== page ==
Degree Name

Master of Research


School of Civil, Mining and Environmental Engineering


Steel is essential to our contemporary way of life and economic development, and its inherent advantages offer it a versatile solution in an increasing variety of applications. About 70% of global steel is produced from iron ore, while steel scraps account for 30%. Around one tonne of steel produces about 400 kg of granulated blast furnace slag (GBFS) and basic oxygen furnace slag (BOFS), commonly known as steel furnace slag (SFS) or steel slag. While several re-purpose applications of GBFS is available, utilisation of BOFS is minimal. Recently, steel slag coarse aggregates (> 6 mm) have been used in the asphalt mix for the surface course in pavement constructions. However, the applications of finer slag particles (< 6 mm)) in construction applications are limited because of the unhydrated lime and magnesium oxide, causing a volumetric expansion of up to 10%. Therefore, this research investigates the potential of a composite mixture using GBFS in controlling the swelling of BOFS. A series of laboratory tests were conducted to evaluate the engineering properties, swelling and shear behaviour to identify the optimum mixture of the BOFS-GBFS. It is evident from the results that the introduction of GBFS has a significant influence on optimum moisture content and maximum dry density of BOFS. In addition, accelerated swell and long-term swell consolidation tests highlighted a reduction in the swell of BOFS with the addition of GBFS. For example, up to 77% of swelling reduction can be expected once 30% GBFS content is added to the composite. However, the peak deviatoric stress of BOFS was reduced linearly with an increase in GBFS content leading to a 15% reduction of internal friction with a 30% addition of GBFS content. The detailed microstructural studies using an optical microscope and micro-CT scan showed the bonding of BOFS-GBFS particles leading to the reduction in swelling of BOFS. The bond formed between BOFS-GBFS particles may be due to the chemical reaction between the free lime in BOFS with silica and alumina in GBFS in the presence of water to form C-S-H gel and tricalcium aluminate. A design chart was developed based on these laboratory findings and, the optimal mixture of GBFS to BOFS is about 25-30%, was identified where volumetric swelling is less than 1% and has a friction angle of about 47o and can be effectively used as the base course material in the pavements. These results highlight the potential of BOFS-GBFS mixtures as sustainable construction material for future infrastructure development.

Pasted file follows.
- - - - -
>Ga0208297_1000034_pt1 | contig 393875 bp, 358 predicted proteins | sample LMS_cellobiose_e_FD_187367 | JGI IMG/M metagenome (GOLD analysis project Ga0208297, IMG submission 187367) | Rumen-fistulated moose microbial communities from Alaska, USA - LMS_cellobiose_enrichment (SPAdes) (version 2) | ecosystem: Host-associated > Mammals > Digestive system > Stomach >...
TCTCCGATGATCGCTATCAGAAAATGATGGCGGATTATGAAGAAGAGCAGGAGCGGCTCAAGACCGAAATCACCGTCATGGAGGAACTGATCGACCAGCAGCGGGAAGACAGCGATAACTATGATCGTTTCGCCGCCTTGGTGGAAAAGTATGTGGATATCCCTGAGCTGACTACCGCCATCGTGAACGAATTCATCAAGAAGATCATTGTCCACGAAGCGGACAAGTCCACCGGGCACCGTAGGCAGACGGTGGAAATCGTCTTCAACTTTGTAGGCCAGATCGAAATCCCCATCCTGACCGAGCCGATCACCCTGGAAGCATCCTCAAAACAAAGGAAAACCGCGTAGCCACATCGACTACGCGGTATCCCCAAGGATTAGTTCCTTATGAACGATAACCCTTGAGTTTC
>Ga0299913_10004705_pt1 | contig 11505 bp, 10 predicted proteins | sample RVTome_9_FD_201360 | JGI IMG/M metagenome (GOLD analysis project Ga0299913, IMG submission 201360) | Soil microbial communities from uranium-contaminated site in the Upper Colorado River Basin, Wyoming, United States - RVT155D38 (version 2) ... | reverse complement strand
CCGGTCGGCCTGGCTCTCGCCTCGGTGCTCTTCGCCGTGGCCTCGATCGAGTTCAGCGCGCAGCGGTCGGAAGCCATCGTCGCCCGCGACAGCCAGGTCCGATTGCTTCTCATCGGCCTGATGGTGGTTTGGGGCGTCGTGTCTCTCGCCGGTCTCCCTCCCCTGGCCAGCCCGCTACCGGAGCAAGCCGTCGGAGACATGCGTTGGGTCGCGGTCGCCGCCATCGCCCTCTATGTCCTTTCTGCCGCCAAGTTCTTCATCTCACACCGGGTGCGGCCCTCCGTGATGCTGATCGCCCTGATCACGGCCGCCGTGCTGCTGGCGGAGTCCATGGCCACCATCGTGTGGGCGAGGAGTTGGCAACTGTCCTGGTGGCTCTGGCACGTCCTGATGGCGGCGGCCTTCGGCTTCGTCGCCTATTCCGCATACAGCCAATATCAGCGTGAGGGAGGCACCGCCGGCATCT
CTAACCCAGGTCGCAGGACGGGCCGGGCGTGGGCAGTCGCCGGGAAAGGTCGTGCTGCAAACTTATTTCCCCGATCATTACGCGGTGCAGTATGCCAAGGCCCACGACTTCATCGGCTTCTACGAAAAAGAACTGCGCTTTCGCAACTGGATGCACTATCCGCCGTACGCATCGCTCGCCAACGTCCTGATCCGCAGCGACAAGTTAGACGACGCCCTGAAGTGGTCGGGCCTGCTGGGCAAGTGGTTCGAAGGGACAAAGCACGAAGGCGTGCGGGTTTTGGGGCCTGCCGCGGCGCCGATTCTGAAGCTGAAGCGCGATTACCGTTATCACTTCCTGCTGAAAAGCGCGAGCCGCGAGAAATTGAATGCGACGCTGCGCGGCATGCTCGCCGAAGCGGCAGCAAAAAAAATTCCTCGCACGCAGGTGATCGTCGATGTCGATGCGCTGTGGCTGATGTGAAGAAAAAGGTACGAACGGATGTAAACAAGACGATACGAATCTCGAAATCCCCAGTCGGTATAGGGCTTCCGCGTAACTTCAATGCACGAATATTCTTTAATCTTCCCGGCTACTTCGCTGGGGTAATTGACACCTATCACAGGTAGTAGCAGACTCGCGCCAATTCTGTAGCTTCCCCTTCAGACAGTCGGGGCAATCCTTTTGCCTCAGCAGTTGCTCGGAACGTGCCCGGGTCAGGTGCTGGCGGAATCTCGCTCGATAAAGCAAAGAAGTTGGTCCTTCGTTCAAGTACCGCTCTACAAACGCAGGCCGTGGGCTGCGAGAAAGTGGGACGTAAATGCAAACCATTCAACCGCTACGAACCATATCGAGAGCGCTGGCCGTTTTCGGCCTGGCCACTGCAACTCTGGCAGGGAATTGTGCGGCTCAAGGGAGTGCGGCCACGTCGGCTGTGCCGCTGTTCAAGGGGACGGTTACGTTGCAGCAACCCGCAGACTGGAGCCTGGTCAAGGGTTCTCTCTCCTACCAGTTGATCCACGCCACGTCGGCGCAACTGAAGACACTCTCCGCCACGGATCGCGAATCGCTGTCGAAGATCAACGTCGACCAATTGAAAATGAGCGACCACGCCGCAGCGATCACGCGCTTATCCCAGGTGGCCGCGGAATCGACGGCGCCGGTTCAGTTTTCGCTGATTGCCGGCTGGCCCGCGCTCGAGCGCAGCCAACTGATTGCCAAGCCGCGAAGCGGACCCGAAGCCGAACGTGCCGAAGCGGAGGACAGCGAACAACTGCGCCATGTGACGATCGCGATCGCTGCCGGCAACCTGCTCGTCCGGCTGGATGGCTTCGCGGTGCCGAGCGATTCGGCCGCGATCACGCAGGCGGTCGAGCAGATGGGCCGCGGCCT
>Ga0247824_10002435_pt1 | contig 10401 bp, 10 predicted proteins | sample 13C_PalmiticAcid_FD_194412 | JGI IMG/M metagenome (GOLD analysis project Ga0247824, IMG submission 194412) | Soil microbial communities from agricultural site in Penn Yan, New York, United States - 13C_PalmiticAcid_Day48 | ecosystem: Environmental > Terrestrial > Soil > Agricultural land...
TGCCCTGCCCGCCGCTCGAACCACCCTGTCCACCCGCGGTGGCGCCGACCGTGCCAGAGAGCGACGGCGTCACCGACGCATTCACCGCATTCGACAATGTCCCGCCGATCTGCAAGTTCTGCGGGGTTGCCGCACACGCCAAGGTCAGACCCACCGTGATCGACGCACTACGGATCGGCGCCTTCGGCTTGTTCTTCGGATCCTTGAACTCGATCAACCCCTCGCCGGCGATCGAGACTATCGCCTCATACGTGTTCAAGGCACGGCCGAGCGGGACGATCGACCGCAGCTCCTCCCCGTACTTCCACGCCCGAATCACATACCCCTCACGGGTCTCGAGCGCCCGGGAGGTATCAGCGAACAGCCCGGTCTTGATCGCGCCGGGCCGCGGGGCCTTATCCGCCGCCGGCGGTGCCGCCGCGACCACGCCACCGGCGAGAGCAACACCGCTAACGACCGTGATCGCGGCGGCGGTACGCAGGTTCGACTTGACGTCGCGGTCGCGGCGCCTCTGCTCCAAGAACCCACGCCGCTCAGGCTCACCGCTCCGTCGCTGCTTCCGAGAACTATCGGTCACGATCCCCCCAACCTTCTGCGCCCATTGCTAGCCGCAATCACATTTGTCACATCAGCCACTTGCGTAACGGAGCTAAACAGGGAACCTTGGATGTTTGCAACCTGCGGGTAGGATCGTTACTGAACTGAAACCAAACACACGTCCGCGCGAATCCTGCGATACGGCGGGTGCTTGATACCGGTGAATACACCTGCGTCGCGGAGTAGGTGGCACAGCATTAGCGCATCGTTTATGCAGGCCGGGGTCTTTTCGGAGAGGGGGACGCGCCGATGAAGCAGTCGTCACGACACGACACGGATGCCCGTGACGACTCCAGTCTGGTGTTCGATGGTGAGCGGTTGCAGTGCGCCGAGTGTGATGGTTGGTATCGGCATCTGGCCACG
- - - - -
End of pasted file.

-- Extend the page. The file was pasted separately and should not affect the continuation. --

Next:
FoR codes (2008)


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Unless otherwise indicated, the views expressed in this thesis are those of the author and do not necessarily represent the views of the University of Wollongong.